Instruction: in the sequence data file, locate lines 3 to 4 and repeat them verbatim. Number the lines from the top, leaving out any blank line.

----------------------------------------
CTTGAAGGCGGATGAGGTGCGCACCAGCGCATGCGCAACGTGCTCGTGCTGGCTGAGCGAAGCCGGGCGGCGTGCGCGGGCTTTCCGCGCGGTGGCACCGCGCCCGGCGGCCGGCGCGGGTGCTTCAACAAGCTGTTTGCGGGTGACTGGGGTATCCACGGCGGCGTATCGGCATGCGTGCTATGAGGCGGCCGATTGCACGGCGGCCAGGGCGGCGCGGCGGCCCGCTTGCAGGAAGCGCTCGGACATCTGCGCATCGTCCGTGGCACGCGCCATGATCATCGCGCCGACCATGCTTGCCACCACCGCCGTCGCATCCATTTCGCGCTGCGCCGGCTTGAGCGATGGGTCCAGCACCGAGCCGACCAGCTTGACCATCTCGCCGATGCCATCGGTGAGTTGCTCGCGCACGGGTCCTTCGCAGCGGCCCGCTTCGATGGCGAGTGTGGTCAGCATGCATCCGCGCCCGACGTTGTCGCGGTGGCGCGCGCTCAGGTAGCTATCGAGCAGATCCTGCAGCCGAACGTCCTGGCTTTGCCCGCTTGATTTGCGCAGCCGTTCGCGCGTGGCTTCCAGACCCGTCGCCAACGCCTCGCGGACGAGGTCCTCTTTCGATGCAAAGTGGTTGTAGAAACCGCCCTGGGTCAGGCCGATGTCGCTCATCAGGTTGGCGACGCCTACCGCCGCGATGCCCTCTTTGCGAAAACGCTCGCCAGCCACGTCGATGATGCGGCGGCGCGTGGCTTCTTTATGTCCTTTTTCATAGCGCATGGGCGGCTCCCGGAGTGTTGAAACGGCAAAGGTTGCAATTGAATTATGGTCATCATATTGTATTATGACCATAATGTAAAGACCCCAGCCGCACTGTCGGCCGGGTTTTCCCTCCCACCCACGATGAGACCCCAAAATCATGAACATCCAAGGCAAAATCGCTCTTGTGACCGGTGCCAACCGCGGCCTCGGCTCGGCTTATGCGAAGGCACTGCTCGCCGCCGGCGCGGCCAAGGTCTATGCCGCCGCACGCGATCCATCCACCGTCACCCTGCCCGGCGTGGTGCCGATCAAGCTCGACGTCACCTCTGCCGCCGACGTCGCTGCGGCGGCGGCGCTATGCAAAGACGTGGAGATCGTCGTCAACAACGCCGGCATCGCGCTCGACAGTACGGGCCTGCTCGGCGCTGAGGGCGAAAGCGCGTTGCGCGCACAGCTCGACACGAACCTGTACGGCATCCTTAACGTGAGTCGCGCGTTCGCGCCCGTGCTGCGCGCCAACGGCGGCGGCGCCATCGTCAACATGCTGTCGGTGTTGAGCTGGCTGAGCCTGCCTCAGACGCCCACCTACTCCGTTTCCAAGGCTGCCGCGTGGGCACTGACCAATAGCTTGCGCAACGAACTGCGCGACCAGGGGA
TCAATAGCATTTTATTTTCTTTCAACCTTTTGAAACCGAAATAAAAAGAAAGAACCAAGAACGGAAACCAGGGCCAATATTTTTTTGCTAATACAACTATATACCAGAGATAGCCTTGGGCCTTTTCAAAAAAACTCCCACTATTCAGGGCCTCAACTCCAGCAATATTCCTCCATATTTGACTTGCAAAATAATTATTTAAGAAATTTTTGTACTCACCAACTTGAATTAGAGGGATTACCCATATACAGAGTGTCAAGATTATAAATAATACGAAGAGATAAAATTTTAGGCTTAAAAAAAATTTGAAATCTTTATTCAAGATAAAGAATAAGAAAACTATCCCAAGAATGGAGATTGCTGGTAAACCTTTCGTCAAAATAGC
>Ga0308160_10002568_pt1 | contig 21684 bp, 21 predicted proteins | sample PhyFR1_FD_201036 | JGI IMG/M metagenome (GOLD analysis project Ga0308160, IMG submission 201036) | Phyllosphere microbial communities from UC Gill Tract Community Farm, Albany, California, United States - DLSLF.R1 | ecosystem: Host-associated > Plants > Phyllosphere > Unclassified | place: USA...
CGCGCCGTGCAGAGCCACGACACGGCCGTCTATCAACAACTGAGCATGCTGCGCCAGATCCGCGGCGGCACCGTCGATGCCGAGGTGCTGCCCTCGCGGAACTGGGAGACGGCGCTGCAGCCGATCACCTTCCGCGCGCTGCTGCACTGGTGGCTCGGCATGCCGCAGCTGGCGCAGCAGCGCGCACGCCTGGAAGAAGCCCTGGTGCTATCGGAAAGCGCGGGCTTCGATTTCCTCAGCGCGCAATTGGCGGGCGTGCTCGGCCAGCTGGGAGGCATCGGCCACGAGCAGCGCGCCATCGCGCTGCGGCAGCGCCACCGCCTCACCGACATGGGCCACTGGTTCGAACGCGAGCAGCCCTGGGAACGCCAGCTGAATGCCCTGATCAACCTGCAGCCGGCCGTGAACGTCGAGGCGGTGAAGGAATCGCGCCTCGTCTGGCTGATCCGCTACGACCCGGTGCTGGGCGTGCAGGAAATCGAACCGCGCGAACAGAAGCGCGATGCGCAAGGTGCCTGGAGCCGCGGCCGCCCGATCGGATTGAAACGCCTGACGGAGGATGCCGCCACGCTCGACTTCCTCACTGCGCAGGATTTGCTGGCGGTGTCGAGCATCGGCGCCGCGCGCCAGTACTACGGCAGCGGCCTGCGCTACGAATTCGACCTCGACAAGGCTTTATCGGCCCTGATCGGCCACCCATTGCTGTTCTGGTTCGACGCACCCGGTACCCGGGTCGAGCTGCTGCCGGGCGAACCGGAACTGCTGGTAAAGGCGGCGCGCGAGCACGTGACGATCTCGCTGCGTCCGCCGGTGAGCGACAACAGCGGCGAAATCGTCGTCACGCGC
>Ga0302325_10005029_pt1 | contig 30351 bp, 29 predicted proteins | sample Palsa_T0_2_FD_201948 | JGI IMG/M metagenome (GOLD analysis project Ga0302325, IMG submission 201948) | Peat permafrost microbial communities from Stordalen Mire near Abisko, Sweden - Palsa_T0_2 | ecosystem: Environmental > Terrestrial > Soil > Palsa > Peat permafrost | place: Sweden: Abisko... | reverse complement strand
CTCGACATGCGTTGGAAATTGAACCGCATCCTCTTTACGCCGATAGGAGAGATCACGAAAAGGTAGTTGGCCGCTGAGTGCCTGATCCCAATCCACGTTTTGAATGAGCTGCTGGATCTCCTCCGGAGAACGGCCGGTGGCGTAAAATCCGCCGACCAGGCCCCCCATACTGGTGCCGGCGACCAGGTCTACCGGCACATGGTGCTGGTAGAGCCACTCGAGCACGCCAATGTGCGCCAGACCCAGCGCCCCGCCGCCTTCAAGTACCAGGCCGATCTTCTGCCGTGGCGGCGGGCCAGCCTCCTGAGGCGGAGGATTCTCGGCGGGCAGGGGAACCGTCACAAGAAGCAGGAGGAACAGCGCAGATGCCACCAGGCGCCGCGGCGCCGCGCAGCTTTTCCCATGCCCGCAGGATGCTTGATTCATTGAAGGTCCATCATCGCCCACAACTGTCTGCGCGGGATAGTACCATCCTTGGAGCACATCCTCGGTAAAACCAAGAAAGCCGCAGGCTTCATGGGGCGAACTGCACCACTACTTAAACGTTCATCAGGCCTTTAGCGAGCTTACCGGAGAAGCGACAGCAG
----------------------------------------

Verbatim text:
>Ga0308160_10002568_pt1 | contig 21684 bp, 21 predicted proteins | sample PhyFR1_FD_201036 | JGI IMG/M metagenome (GOLD analysis project Ga0308160, IMG submission 201036) | Phyllosphere microbial communities from UC Gill Tract Community Farm, Albany, California, United States - DLSLF.R1 | ecosystem: Host-associated > Plants > Phyllosphere > Unclassified | place: USA...
CGCGCCGTGCAGAGCCACGACACGGCCGTCTATCAACAACTGAGCATGCTGCGCCAGATCCGCGGCGGCACCGTCGATGCCGAGGTGCTGCCCTCGCGGAACTGGGAGACGGCGCTGCAGCCGATCACCTTCCGCGCGCTGCTGCACTGGTGGCTCGGCATGCCGCAGCTGGCGCAGCAGCGCGCACGCCTGGAAGAAGCCCTGGTGCTATCGGAAAGCGCGGGCTTCGATTTCCTCAGCGCGCAATTGGCGGGCGTGCTCGGCCAGCTGGGAGGCATCGGCCACGAGCAGCGCGCCATCGCGCTGCGGCAGCGCCACCGCCTCACCGACATGGGCCACTGGTTCGAACGCGAGCAGCCCTGGGAACGCCAGCTGAATGCCCTGATCAACCTGCAGCCGGCCGTGAACGTCGAGGCGGTGAAGGAATCGCGCCTCGTCTGGCTGATCCGCTACGACCCGGTGCTGGGCGTGCAGGAAATCGAACCGCGCGAACAGAAGCGCGATGCGCAAGGTGCCTGGAGCCGCGGCCGCCCGATCGGATTGAAACGCCTGACGGAGGATGCCGCCACGCTCGACTTCCTCACTGCGCAGGATTTGCTGGCGGTGTCGAGCATCGGCGCCGCGCGCCAGTACTACGGCAGCGGCCTGCGCTACGAATTCGACCTCGACAAGGCTTTATCGGCCCTGATCGGCCACCCATTGCTGTTCTGGTTCGACGCACCCGGTACCCGGGTCGAGCTGCTGCCGGGCGAACCGGAACTGCTGGTAAAGGCGGCGCGCGAGCACGTGACGATCTCGCTGCGTCCGCCGGTGAGCGACAACAGCGGCGAAATCGTCGTCACGCGC